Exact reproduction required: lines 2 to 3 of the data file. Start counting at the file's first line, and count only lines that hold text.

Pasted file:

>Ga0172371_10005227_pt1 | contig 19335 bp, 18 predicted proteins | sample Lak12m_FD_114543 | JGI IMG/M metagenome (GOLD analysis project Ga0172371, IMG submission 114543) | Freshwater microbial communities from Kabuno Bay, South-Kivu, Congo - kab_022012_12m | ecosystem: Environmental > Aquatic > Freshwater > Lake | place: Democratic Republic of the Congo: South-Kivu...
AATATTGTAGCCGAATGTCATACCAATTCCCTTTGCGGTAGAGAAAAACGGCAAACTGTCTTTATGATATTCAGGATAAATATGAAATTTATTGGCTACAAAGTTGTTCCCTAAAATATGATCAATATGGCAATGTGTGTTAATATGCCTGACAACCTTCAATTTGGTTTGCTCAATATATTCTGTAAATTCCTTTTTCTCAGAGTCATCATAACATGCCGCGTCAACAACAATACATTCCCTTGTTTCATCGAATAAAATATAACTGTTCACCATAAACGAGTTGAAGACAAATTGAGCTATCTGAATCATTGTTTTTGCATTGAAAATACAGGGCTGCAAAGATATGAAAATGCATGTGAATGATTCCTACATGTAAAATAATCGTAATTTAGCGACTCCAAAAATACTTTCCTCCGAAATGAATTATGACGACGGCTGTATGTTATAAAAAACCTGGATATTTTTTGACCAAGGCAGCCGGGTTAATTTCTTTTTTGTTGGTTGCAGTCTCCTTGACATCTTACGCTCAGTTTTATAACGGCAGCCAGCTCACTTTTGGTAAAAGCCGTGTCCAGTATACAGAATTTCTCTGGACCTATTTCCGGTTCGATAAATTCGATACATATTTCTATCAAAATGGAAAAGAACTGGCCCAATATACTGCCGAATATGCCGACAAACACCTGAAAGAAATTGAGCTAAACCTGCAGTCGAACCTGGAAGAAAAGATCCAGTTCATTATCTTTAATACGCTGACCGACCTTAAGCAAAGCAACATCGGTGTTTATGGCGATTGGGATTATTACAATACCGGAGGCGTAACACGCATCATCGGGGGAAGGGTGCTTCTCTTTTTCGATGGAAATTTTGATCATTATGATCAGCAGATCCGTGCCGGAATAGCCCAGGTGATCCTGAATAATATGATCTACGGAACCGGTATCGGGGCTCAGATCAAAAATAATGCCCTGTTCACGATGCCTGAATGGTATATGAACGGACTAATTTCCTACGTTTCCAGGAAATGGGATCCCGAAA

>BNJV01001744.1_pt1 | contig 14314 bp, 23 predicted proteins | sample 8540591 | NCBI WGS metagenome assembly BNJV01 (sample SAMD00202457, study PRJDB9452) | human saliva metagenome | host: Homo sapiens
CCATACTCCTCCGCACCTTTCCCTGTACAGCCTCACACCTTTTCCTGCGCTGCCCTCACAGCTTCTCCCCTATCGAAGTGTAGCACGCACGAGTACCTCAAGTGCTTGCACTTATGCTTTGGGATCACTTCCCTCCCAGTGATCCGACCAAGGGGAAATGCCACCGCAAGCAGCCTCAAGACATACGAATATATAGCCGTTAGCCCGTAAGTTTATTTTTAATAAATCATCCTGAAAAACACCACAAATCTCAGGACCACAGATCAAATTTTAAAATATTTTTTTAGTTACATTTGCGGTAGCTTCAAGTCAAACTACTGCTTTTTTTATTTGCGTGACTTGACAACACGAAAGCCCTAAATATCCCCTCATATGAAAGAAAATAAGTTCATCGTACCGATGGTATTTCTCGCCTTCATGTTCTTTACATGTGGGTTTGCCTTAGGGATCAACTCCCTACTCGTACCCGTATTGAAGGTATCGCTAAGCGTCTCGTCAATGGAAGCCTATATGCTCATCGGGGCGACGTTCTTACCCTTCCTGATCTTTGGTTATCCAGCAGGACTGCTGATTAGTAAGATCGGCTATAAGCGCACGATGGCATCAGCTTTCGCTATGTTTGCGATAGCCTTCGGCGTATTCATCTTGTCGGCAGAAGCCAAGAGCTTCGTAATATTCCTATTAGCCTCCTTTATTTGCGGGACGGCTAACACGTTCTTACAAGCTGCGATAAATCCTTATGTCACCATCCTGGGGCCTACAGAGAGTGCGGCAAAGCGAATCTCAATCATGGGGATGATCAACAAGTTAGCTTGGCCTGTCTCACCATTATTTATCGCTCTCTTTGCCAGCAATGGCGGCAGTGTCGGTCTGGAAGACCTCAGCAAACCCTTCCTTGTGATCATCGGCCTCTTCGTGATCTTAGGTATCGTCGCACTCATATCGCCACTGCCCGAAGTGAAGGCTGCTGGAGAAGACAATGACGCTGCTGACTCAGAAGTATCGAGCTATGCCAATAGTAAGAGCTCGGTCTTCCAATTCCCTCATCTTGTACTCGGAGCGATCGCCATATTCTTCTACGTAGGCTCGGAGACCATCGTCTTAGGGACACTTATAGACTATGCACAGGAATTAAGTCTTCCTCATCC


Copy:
AATATTGTAGCCGAATGTCATACCAATTCCCTTTGCGGTAGAGAAAAACGGCAAACTGTCTTTATGATATTCAGGATAAATATGAAATTTATTGGCTACAAAGTTGTTCCCTAAAATATGATCAATATGGCAATGTGTGTTAATATGCCTGACAACCTTCAATTTGGTTTGCTCAATATATTCTGTAAATTCCTTTTTCTCAGAGTCATCATAACATGCCGCGTCAACAACAATACATTCCCTTGTTTCATCGAATAAAATATAACTGTTCACCATAAACGAGTTGAAGACAAATTGAGCTATCTGAATCATTGTTTTTGCATTGAAAATACAGGGCTGCAAAGATATGAAAATGCATGTGAATGATTCCTACATGTAAAATAATCGTAATTTAGCGACTCCAAAAATACTTTCCTCCGAAATGAATTATGACGACGGCTGTATGTTATAAAAAACCTGGATATTTTTTGACCAAGGCAGCCGGGTTAATTTCTTTTTTGTTGGTTGCAGTCTCCTTGACATCTTACGCTCAGTTTTATAACGGCAGCCAGCTCACTTTTGGTAAAAGCCGTGTCCAGTATACAGAATTTCTCTGGACCTATTTCCGGTTCGATAAATTCGATACATATTTCTATCAAAATGGAAAAGAACTGGCCCAATATACTGCCGAATATGCCGACAAACACCTGAAAGAAATTGAGCTAAACCTGCAGTCGAACCTGGAAGAAAAGATCCAGTTCATTATCTTTAATACGCTGACCGACCTTAAGCAAAGCAACATCGGTGTTTATGGCGATTGGGATTATTACAATACCGGAGGCGTAACACGCATCATCGGGGGAAGGGTGCTTCTCTTTTTCGATGGAAATTTTGATCATTATGATCAGCAGATCCGTGCCGGAATAGCCCAGGTGATCCTGAATAATATGATCTACGGAACCGGTATCGGGGCTCAGATCAAAAATAATGCCCTGTTCACGATGCCTGAATGGTATATGAACGGACTAATTTCCTACGTTTCCAGGAAATGGGATCCCGAAA

>BNJV01001744.1_pt1 | contig 14314 bp, 23 predicted proteins | sample 8540591 | NCBI WGS metagenome assembly BNJV01 (sample SAMD00202457, study PRJDB9452) | human saliva metagenome | host: Homo sapiens